Meeting the Romanian fairies can be very dangerous, as we could see in a previous article. These fairies, named „zîna“ or „sînziana“ (names derived from „Sancta Diana“), strike with illness persons who see them dancing of who fail to respect certain interdictions. These maladies are successfully cured by the choreographic and cathartic ritual of a group of dancers, called „călușari“, a name derived from the Romanian term for „Horse“ („cal“). In his book „Occultism, Witchcraft, and Cultural Fashions: Essays in Comparative Religion“, the Romanian historian of religion Mircea Eliade offers some valuable information about the sacred dance of Călușari and about their complex relations with the fairies and their goddess, Diana, also respected by the Călușari.
Here, you can see the Călușari dancing:
CĂLUȘARI, THEIR WEAPONS AND THE QUEEN OF THE FAIRIES: „All these maladies are successfully cured by the choreographic and cathartic ritual of a group of dancers, who constitute a sort of secret society (Mannerbund) called „călușari“, a name derived from the Romanian for „horse“, cal (˂Lat. caballus). Now, surprisingly enough, the patroness of this secret cathartic society is the „Queen of the Fairies“ (Doamna Zânelor) – the Romanian metamorphosis of Diana. She is also called Irodiada ( = Herodiada) or Arada, both names famous among western European witches. We cannot here enter into details concerning the selection, instruction and initiation by an elder leader of a group of seven, nine or eleven young men. It suffices to say that the instruction is carried out in forests or lonely places and consists mainly in learning a great number of dances, especially acrobatic ones. The călușari are armed with clubs and swords and carry a wooden horse’s head and a „flag“, on which they swear to respect the călușari’s customs and rules, to be like brothers to one another, to observe chastity for the coming nine (or twelve or fourteen) days, not to divulge to any outsider what they will see or hear and to obey the leader. After the oath-taking, the „flag“, with medicinal plants tied to its tip, is hoisted, and the călușari are forbidden to speak, for fear, they say, of being made sick by the zîne“.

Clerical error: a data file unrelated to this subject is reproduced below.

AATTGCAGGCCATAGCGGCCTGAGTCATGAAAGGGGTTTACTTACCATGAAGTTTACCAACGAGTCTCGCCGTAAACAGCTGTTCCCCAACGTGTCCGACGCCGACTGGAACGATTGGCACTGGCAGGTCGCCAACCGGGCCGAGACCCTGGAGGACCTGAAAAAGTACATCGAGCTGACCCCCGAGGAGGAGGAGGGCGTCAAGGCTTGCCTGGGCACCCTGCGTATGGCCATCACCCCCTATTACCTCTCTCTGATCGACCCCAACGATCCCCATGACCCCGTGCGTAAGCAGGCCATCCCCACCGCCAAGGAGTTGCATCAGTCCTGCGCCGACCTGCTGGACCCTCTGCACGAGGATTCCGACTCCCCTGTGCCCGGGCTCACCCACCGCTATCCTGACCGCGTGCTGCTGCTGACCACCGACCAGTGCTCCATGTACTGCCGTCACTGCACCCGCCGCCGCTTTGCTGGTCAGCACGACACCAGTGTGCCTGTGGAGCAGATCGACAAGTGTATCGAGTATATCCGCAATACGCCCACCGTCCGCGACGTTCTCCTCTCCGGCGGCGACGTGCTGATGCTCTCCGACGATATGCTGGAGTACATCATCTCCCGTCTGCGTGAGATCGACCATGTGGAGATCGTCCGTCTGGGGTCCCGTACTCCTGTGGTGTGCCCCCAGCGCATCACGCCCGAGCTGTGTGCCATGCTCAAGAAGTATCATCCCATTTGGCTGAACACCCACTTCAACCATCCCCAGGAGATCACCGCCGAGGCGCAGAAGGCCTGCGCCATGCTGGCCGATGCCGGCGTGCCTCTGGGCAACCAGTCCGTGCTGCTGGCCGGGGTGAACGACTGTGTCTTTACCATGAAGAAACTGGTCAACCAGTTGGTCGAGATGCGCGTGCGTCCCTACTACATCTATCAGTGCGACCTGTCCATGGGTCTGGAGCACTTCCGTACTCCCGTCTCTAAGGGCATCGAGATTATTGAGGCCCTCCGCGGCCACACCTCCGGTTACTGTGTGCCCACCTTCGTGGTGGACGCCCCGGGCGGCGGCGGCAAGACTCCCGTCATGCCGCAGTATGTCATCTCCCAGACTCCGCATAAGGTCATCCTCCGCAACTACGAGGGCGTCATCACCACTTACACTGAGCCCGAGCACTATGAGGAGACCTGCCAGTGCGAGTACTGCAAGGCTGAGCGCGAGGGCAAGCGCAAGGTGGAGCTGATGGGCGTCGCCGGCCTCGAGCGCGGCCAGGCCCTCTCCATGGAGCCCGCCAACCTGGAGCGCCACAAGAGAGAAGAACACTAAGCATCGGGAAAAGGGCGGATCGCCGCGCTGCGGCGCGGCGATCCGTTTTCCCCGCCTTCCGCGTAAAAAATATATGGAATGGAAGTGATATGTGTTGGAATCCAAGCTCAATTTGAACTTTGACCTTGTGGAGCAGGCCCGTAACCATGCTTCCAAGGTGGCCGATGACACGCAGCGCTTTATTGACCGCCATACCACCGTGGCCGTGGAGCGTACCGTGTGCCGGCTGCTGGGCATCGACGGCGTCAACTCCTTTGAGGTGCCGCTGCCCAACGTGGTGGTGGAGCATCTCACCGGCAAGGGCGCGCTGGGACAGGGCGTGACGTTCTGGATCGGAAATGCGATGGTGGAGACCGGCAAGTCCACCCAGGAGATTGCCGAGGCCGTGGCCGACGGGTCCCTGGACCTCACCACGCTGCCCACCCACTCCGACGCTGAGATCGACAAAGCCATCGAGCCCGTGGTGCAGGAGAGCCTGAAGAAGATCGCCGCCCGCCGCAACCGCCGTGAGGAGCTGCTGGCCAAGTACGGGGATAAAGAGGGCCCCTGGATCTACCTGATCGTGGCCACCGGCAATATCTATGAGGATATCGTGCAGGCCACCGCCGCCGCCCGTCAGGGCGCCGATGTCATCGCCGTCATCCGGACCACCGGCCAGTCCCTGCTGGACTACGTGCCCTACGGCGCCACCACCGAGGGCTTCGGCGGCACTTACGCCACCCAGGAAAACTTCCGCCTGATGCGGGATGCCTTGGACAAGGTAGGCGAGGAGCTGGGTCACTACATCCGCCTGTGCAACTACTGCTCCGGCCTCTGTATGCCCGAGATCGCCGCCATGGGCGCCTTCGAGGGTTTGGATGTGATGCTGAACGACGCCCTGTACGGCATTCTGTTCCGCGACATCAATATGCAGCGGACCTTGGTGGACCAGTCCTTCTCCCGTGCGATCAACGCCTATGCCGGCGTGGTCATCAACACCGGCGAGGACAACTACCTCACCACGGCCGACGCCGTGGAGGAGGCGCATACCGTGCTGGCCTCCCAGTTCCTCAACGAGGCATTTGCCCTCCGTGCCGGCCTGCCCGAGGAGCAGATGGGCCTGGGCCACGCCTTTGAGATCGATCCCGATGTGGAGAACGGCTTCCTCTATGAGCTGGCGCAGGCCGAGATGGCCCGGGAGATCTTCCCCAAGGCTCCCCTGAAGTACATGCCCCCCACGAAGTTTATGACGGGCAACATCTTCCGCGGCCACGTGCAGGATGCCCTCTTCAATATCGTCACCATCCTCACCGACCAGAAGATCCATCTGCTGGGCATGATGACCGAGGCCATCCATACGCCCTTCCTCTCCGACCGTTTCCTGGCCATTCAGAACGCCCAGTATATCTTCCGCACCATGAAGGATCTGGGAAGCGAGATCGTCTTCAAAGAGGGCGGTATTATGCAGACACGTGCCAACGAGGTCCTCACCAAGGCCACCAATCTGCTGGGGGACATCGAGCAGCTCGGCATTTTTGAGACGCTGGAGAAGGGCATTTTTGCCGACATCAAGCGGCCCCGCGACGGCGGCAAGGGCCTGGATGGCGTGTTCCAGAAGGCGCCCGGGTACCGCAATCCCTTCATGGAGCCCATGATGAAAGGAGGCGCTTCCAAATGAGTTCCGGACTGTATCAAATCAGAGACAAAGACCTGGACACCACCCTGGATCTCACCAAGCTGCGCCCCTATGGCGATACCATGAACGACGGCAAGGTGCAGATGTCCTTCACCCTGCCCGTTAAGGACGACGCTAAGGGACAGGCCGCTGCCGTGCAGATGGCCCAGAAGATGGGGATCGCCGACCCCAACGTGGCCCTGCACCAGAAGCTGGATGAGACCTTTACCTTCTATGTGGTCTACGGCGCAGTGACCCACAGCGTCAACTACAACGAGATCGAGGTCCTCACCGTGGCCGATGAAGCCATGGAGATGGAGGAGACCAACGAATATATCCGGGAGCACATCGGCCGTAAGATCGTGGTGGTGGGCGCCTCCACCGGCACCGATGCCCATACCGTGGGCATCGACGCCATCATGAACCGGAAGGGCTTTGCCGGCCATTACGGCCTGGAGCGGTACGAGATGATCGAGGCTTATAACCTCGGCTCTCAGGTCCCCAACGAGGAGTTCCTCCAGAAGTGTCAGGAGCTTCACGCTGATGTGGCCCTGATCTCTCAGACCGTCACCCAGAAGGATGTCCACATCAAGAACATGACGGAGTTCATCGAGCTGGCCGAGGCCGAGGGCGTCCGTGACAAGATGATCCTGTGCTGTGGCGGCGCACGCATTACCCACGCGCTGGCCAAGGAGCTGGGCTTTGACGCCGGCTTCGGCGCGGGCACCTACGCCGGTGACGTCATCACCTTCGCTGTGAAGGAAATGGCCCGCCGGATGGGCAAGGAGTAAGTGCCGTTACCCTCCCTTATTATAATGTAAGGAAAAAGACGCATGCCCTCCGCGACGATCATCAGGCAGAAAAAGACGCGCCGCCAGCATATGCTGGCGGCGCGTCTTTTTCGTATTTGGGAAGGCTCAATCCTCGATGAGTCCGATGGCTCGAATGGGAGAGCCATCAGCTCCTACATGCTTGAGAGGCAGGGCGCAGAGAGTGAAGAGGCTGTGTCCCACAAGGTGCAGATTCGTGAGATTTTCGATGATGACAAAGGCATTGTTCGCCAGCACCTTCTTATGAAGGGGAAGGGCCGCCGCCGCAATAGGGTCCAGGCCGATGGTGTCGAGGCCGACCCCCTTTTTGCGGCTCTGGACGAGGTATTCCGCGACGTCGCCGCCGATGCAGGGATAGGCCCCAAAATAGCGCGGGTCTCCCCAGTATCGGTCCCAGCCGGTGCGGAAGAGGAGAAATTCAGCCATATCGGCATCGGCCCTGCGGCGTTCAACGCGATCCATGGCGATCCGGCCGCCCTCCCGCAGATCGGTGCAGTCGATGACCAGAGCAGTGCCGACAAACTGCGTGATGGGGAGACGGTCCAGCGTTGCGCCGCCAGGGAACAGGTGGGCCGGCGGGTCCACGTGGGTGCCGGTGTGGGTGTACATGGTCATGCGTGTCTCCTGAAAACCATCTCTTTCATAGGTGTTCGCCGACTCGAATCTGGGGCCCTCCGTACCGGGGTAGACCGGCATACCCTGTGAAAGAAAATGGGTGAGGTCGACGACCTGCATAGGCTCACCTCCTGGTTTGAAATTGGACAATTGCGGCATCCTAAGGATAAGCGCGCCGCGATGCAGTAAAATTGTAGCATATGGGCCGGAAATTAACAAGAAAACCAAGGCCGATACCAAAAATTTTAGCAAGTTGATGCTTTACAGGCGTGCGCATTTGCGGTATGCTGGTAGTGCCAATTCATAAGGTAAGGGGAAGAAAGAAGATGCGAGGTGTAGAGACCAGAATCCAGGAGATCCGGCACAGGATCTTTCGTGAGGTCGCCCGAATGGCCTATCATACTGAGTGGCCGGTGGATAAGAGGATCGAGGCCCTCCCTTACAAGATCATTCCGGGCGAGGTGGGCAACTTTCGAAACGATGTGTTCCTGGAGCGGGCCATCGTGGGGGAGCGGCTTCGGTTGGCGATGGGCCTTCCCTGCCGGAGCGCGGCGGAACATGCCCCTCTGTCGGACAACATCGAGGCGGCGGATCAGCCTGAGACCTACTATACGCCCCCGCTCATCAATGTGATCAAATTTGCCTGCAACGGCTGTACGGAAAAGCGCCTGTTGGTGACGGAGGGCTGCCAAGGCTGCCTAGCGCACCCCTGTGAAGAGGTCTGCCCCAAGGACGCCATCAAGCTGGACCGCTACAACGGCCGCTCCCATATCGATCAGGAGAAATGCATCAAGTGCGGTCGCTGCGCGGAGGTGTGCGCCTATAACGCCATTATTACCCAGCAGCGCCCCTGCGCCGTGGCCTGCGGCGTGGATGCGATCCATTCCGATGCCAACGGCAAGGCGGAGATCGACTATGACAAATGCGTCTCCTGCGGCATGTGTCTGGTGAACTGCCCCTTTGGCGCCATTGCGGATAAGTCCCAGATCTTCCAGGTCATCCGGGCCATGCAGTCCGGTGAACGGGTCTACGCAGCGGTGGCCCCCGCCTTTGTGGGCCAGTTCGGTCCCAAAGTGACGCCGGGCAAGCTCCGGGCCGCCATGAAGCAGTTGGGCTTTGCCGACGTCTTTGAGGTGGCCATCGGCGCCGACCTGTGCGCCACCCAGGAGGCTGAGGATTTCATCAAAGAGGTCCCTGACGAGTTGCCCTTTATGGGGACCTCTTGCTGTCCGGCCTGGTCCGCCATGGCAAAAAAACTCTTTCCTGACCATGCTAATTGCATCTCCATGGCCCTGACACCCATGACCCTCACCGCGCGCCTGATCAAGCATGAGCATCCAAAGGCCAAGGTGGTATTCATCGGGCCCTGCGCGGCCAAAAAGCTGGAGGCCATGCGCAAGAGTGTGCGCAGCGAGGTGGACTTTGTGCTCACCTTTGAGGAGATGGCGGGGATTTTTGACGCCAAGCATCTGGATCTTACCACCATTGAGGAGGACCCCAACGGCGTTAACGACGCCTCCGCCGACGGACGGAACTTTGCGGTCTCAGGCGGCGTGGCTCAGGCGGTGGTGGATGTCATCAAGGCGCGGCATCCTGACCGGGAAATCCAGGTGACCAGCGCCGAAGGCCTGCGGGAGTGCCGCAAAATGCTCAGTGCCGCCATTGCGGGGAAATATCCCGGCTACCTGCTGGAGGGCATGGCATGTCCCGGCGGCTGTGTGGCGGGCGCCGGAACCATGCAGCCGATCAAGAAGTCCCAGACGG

CĂLUȘARI IMITATING THE DANCING OF THE FAIRIES: „The central and specific attribute of
the călușcari is their acrobatic-choreographic skill, especially their ability to create the impression of flying in the air. It is obvious that springing, leaping, jumping and bounding indicate the galloping of the horse and, at the same time, the flying and the dancing of the fairies (zîne). As a matter of fact, some of those who are supposed to have been made sick by the fairies begin to jump and shout „like the călușari“ and „seem not to touch the earth“. The relations between călușari and zîne are paradoxically ambivalent: the dancers ask for and count on the protection of Herodiada, but they also risk becoming the victims of her troop of attendants, the fairies. The călușari imitate the flying of the zîne, but at the same time they emphasize their solidarity with the horse, a masculine and „heroic“ symbol par excellence. These ambivalent relations are manifest also n thei patterns of behaviour and their activities. for approximately two weeks the călușari visits all the villages and hamlets in the neighbourhood, accompanied by two or three fiddlers, dancing and playing and at times trying to cure the victims of the fairies. It is believed that, during the same period, that is, from the third week after Easter until around Whitsunday, the zîne are flying, singing and dancing, especially by night; one can hear their bells and also the drums and other musical instruments, for the fairies have at their service a number of fiddlers and bagpipers and even a flag-bearer. The most effective protection against the fairies is garlic and mugwort, that is, the same magical-medicinal plants that are in the bag tied atop the flag of the călușari. The călușari chew as much garlic as they can stand and, in the course of a cure, the leader spits garlic on the patient’s face“.
THE CHURCH AGAINST THE PAGAN DANCES: „The military, para-Mannerbund elements of the călușari are evident: the flag, the sword, the wooden horse’s head, the clubs. Moreover, if two groups pf călușari meet each other, they engage in a violent fight. Thei flag is solidly fixed in the ground, and one călușar climbs the pole and shouts: „Eat, dear one, war!“. Although the oath-taking is made in the name of God, the mytico-ritual scenario enacted by the călușari has nothing in common with Christianity. We can assume that in early times the ecclesiastical authorities fought against them with some violence, for a number of archaic traits, attested in the seventeenth century, have disappeared. Even as late as the end of the nineteenth century, the călușari were, in some regions, excluded from communion for three years. But finally the Church decided to tolerate them“.